Cycling in New Zealand

Since we got back onto bikes in 2011 we have endeavoured to undertake a few cycle tours each year. Initially this was largely off road along our growing network of cycle paths. However, after cycling in Europe we decided to give on-road touring a try and during 2018 & 19 undertook two road tours on our folding electric bikes which are not so suited to some of the off-road paths.

The Otago Rail Trail was our first multi-day ride back in 2011 and is probably the most popular trail in NZ. A thoroughly enjoyable ride that got us hooked back onto two wheels. In 2017, Cliff re rode a section that was shrouded in fog back in 2011. Riding the right way this time the weather turned out to be my enemy with a gale force headwind making the uphill section from Alexandra to Ophir quite a challenge.

We rode in the wrong direction (thankfully) as the weather was our friend with tail winds all the way.
There was a bit of huffing and puffing as I battled a Nor’wester on the trail in 2017

We followed this up with ride on the Hauraki Rail Trail in early 2013 and then again in 2018. We found the flat terrain of the plains a little boring but the Karangahake Gorge section is brilliant.

Ruth surveys the Karagahake Gorge during our ride in 2013
The section from Miranda to Kopu – we rode this on the folders in 2018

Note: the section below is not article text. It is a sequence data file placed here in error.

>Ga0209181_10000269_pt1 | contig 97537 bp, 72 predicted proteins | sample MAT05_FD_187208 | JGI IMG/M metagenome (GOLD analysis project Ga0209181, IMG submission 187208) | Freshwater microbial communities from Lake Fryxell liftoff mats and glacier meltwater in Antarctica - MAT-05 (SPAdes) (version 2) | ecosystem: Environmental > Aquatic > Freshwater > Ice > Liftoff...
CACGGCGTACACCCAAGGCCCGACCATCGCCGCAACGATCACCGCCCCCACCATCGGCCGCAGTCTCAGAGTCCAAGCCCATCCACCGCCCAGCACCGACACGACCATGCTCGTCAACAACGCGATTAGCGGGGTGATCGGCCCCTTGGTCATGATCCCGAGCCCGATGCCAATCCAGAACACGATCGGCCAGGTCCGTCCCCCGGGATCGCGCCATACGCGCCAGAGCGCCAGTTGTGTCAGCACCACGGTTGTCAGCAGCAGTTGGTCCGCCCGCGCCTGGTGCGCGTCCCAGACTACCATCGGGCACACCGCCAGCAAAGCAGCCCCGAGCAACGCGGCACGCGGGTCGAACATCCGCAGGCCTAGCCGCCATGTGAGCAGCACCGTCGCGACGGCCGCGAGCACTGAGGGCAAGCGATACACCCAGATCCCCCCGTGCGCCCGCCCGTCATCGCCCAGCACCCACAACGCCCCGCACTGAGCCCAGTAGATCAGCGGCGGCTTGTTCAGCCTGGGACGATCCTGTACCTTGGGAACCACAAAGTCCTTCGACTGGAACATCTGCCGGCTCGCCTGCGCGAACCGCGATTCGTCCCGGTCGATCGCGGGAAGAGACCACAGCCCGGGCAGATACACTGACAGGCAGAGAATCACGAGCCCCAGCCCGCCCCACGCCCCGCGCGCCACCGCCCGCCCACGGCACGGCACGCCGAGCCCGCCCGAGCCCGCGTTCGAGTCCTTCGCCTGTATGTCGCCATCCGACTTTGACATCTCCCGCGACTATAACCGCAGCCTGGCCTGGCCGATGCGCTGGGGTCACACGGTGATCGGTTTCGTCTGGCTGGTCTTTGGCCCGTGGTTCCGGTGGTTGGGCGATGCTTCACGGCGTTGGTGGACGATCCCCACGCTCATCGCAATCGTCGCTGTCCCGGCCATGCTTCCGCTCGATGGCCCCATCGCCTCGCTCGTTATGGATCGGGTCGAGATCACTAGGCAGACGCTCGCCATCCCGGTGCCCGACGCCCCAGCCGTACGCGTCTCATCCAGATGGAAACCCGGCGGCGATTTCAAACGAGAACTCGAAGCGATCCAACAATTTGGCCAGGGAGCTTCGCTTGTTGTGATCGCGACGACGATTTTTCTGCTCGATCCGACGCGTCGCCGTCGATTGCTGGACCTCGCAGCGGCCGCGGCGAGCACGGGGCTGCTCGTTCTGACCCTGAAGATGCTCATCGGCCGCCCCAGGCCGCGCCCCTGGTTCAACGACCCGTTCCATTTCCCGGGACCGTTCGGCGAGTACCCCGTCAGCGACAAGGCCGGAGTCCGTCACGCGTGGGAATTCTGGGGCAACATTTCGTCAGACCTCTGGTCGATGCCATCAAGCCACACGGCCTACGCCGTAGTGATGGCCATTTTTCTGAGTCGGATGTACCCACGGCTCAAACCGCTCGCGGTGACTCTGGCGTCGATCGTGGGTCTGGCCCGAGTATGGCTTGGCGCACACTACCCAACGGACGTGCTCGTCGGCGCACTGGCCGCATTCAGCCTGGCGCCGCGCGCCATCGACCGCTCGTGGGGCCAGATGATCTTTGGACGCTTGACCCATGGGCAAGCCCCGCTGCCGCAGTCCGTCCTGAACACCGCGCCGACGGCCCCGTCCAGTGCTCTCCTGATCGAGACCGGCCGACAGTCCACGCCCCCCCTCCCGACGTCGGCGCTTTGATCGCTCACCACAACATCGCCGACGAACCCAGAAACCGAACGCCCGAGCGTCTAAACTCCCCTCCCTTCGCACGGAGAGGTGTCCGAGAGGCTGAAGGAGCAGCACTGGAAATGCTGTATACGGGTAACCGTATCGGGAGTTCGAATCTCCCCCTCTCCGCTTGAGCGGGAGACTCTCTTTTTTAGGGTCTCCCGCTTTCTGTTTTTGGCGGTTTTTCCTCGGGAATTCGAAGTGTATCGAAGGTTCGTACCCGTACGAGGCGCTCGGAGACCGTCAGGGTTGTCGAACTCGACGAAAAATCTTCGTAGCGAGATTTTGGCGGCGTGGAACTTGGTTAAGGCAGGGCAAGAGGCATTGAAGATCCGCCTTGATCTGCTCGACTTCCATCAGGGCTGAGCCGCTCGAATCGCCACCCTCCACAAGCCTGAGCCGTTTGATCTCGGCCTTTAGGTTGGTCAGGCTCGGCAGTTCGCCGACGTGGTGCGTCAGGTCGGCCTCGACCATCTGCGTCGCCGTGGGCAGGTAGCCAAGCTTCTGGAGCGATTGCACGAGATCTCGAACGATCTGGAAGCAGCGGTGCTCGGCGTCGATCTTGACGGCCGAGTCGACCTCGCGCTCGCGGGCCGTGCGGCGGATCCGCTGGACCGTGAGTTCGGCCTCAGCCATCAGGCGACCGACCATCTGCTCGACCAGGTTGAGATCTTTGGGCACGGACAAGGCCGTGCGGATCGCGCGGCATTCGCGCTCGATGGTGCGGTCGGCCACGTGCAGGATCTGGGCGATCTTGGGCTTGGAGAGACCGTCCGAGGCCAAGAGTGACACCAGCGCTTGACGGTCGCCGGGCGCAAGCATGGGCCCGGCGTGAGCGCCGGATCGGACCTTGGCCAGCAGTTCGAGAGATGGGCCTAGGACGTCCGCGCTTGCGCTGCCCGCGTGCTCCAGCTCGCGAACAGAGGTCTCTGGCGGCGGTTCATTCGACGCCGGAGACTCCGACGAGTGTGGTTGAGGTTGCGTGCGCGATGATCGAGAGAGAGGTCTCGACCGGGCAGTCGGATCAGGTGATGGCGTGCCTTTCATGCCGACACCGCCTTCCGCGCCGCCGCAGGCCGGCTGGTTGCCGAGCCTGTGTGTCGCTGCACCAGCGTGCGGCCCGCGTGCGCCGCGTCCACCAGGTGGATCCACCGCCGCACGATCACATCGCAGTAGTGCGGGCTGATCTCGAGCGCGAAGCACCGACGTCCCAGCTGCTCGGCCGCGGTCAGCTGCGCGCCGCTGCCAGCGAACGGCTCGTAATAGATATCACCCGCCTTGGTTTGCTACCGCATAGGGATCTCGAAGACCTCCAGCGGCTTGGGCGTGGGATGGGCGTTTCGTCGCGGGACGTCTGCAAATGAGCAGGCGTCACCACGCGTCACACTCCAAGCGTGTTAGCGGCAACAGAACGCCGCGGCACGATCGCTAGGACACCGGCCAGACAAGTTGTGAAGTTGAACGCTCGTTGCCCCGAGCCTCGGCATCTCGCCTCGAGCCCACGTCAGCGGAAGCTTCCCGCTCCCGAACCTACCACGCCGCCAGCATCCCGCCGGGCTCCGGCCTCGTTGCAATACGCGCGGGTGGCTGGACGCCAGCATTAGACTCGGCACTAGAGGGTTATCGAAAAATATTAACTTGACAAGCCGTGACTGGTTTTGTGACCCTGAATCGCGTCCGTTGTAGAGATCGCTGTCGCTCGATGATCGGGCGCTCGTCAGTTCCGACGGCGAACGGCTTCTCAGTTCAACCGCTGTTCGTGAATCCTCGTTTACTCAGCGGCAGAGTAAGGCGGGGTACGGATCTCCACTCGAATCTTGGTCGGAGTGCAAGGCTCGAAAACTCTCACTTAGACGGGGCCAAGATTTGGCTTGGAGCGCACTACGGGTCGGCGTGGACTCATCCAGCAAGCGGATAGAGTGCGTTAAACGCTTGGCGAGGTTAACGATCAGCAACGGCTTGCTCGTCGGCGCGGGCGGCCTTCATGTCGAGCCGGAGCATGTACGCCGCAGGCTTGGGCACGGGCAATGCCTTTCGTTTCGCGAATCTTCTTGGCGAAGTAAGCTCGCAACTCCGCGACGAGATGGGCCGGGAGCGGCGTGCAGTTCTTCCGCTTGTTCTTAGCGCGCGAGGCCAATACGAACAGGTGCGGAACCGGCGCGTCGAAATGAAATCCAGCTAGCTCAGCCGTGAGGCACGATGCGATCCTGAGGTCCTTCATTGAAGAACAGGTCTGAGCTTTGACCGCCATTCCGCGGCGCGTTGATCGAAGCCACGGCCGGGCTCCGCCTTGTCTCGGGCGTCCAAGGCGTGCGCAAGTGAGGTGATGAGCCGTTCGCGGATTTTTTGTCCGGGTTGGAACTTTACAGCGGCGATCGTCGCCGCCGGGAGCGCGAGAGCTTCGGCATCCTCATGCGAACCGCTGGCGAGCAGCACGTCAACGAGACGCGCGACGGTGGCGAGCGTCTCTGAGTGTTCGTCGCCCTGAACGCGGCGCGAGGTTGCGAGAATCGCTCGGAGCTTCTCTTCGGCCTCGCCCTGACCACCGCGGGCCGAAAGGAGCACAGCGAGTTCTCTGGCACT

The Twin Coast Trail is our local trail so it has been one that we have ridden on numerous occasions. The best section is from Okaihau to Horeke but make sure your ride from Okaihau – despite being classed as easy there is a fairly challenging hill just west of the start.

Heading towards Opua

The Motu Trails looked a tad challenging but we did cycle the coastal section from Opotiki along to where the trail turns inland. It is good surface and a very pleasant cycle along the coast.

Having a break on the beach east of Opotiki

The same year (2013) as we rode the coastal section of the Motu trail we also had three days riding the Hawkes Bay Trails. We based ourselves in Napier and rode out from there. In 2019 we again cycled along some the trails during our road ride from Rotorua to Wellington.

Heading from Napier to Havelock North during our 2019 road tour.

In 2017 we rode sections of many of the South Island trails. The Little River Rail Trail, Roxborough Trail, Clutha Gold Trail, Queenstown Trails, Alps 2 Ocean. These trails all share the same thing, stunning scenery as you will see from the following images.

With the family – Little River Trail
The Roxborough Gorge Trail was a ride with a difference
The scenery along the Queenstown trails – here alongside Lake Hayes – is unrivaled.
Into the dust – between Twizel and Lake Pukaki on the Alps 2 Ocean

In 2016 we walked the Abel Tasman Track Golden Bay and decided to cycle back from Kaiteriteri to Nelson along the Great Taste Trail. It was a great way to finish a great walk,

Heading between Motueka and Tasman on the Great Taste Trail

We acquired folding (electric) bikes in 2018 and after testing them on Waiheke Island we undertook a ride around Mt Taranaki in spring of that year. It was our first multi day ride along roads in NZ. We had chosen our roads well and thoroughly enjoyed the 5 day ride.

Testing the folders on the hilly terrain on Waiheke Island